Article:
The pattern is consistent. Spencer wasn't quite right, for example, to say that the candidates never get asked about education policy. Earlier in the evening, for example, Blitzer asked a preposterously loaded question: "What is wrong with rewarding a teacher who excels at the job that they're doing by paying them more than an average teacher would make?" This has little to do with the federal government's role in education policy and reflects a pretty question-begging approach to the issue, since it simply assumes the existence of a solid metric of teacher performance. It does, however, set up a squeeze play between teacher's unions and what the press thinks the general public wants to hear, and that's good enough for Blitzer.
CNN's moderators, in short, following the example set by Tim Russert in the last debate, just decided that they weren't really interested in producing a debate that would inform the public about where the candidates stand on important issues. Instead, they locked horns in a sophomoric battle of wits in which they tried - and overwhelmingly failed - to trip someone up with a question that put them in an awkward position, even if it meant focusing their questions on trivia or even scolding candidates for trying to put their answers in context. Ordinary people, by contrast, wanted to get information about under-discussed issues. Aside from the supreme court question, one man did want to hear the candidates' general thoughts on immigration, a woman asked about Iran policy and another asked about the disparity in compensation between soldiers and mercenaries. The only really dumb question from the audience was about whether Hillary Clinton preferred pearls or diamonds, and the questioner says CNN forced her to ask it instead of a question about issues.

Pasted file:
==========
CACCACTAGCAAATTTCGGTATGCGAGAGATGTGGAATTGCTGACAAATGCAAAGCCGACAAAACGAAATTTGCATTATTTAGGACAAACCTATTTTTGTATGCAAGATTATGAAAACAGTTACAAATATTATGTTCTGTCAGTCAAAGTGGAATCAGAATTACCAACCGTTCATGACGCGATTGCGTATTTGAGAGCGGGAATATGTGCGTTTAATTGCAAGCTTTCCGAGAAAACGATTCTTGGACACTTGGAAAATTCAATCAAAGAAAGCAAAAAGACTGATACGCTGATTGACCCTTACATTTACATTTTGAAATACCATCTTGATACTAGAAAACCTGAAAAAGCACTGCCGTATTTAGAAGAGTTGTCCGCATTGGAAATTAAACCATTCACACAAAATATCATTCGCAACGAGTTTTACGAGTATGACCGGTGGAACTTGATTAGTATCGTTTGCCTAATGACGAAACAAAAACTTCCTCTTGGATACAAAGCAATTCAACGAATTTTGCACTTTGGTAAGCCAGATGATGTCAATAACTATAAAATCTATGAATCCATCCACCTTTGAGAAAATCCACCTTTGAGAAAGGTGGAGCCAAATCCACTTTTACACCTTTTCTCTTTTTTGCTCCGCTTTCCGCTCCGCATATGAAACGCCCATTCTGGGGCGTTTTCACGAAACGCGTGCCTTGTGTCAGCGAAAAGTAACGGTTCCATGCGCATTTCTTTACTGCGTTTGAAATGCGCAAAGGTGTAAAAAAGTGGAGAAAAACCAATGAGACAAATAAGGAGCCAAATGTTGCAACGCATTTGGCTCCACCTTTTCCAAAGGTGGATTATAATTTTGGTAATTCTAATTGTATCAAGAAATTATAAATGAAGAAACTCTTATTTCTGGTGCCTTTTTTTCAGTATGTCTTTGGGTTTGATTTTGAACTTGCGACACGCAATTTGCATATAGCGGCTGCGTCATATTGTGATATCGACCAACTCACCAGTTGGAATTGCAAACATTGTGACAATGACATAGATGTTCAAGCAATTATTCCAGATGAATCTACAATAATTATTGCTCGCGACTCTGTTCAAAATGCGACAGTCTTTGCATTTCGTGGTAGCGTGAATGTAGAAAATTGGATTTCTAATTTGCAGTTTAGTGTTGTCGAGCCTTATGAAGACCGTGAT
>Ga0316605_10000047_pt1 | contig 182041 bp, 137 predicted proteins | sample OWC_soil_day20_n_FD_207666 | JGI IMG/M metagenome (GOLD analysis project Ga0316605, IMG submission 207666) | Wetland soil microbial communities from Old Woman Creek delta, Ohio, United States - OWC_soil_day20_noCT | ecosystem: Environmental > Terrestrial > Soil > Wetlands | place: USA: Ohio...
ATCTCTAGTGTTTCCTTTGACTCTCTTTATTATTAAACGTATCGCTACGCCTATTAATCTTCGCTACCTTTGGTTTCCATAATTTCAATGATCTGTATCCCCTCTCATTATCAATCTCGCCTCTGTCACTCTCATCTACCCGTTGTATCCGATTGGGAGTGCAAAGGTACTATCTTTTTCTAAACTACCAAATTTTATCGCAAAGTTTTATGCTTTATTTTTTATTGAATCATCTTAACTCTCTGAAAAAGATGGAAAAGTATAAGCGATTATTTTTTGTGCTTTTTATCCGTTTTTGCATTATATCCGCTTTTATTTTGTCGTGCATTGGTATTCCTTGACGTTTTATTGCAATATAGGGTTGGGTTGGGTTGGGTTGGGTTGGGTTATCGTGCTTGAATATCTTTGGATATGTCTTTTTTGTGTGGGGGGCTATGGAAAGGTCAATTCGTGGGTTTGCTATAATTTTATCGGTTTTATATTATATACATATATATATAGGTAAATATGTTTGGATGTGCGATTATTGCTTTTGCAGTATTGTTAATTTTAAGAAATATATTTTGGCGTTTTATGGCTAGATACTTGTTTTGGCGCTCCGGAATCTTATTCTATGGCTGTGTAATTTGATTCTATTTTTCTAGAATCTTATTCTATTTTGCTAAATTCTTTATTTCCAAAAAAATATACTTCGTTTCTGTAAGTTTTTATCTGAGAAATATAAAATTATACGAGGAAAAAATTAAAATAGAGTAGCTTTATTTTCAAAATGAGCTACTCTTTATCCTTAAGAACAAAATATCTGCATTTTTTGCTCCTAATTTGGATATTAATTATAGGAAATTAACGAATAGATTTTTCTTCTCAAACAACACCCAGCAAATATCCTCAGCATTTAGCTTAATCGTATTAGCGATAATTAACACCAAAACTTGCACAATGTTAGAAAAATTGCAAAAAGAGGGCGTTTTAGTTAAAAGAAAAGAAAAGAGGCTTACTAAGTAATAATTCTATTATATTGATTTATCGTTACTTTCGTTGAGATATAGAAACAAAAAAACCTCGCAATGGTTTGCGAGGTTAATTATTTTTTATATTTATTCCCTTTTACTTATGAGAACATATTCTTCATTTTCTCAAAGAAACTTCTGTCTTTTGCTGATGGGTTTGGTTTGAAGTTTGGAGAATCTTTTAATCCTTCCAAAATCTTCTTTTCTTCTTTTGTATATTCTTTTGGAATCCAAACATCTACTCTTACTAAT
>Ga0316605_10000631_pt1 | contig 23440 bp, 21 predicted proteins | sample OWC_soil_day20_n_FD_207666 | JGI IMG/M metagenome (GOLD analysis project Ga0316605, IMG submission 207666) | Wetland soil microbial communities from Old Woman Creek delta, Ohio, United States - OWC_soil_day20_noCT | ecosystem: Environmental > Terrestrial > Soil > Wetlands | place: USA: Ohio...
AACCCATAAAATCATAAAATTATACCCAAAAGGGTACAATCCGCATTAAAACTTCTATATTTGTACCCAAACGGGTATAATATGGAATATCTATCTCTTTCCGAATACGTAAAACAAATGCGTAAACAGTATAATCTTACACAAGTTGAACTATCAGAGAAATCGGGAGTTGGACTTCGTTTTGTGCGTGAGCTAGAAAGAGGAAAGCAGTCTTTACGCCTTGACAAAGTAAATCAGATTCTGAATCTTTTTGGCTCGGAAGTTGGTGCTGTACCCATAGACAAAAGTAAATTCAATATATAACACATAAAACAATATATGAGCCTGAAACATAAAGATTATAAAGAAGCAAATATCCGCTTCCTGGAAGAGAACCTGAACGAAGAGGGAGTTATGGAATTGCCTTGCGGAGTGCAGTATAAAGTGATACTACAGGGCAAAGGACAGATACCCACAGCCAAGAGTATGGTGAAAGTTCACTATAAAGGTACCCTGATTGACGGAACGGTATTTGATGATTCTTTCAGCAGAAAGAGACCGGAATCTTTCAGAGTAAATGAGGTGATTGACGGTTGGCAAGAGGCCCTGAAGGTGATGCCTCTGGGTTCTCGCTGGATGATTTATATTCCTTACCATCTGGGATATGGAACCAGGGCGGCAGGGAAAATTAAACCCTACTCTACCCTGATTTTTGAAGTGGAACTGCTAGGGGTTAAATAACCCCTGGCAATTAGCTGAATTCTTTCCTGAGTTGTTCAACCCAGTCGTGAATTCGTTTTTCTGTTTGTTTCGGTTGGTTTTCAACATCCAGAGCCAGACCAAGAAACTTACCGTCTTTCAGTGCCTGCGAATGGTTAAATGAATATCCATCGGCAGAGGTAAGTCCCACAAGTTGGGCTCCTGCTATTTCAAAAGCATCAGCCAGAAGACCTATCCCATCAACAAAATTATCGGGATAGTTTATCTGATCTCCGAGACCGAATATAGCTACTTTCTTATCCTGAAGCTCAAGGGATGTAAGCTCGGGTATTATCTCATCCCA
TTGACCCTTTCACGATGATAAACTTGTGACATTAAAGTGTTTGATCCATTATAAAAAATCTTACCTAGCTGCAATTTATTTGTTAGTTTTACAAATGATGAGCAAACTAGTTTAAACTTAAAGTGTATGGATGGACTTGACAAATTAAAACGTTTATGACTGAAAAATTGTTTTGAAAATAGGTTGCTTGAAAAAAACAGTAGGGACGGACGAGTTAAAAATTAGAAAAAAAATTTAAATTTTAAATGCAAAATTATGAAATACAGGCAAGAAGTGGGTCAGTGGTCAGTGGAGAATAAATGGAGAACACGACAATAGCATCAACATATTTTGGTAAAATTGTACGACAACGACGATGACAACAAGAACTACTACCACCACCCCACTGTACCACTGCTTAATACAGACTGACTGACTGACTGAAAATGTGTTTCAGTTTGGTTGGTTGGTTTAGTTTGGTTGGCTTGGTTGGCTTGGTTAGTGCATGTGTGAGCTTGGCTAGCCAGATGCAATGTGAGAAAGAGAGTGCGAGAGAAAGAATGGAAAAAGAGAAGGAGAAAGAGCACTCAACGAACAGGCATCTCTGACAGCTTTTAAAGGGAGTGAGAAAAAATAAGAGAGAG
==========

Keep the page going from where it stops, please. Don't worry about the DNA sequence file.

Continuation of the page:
The professionals, by contrast, asked almost nothing but dumb questions that often - I think of Blitzer asking whether human rights is more important than national security - seem to deliberately have been framed poorly, specifically because doing so is more likely to produce an awkward moment. This, it seems, is what helps television personalities climb the greasy pole of vapid press cynicism, but it's a gross abdication of the press's responsibility to try to help people understand the world.
Matthew Yglesias is staff writer at the American Prospect.
© 2007 The Guardian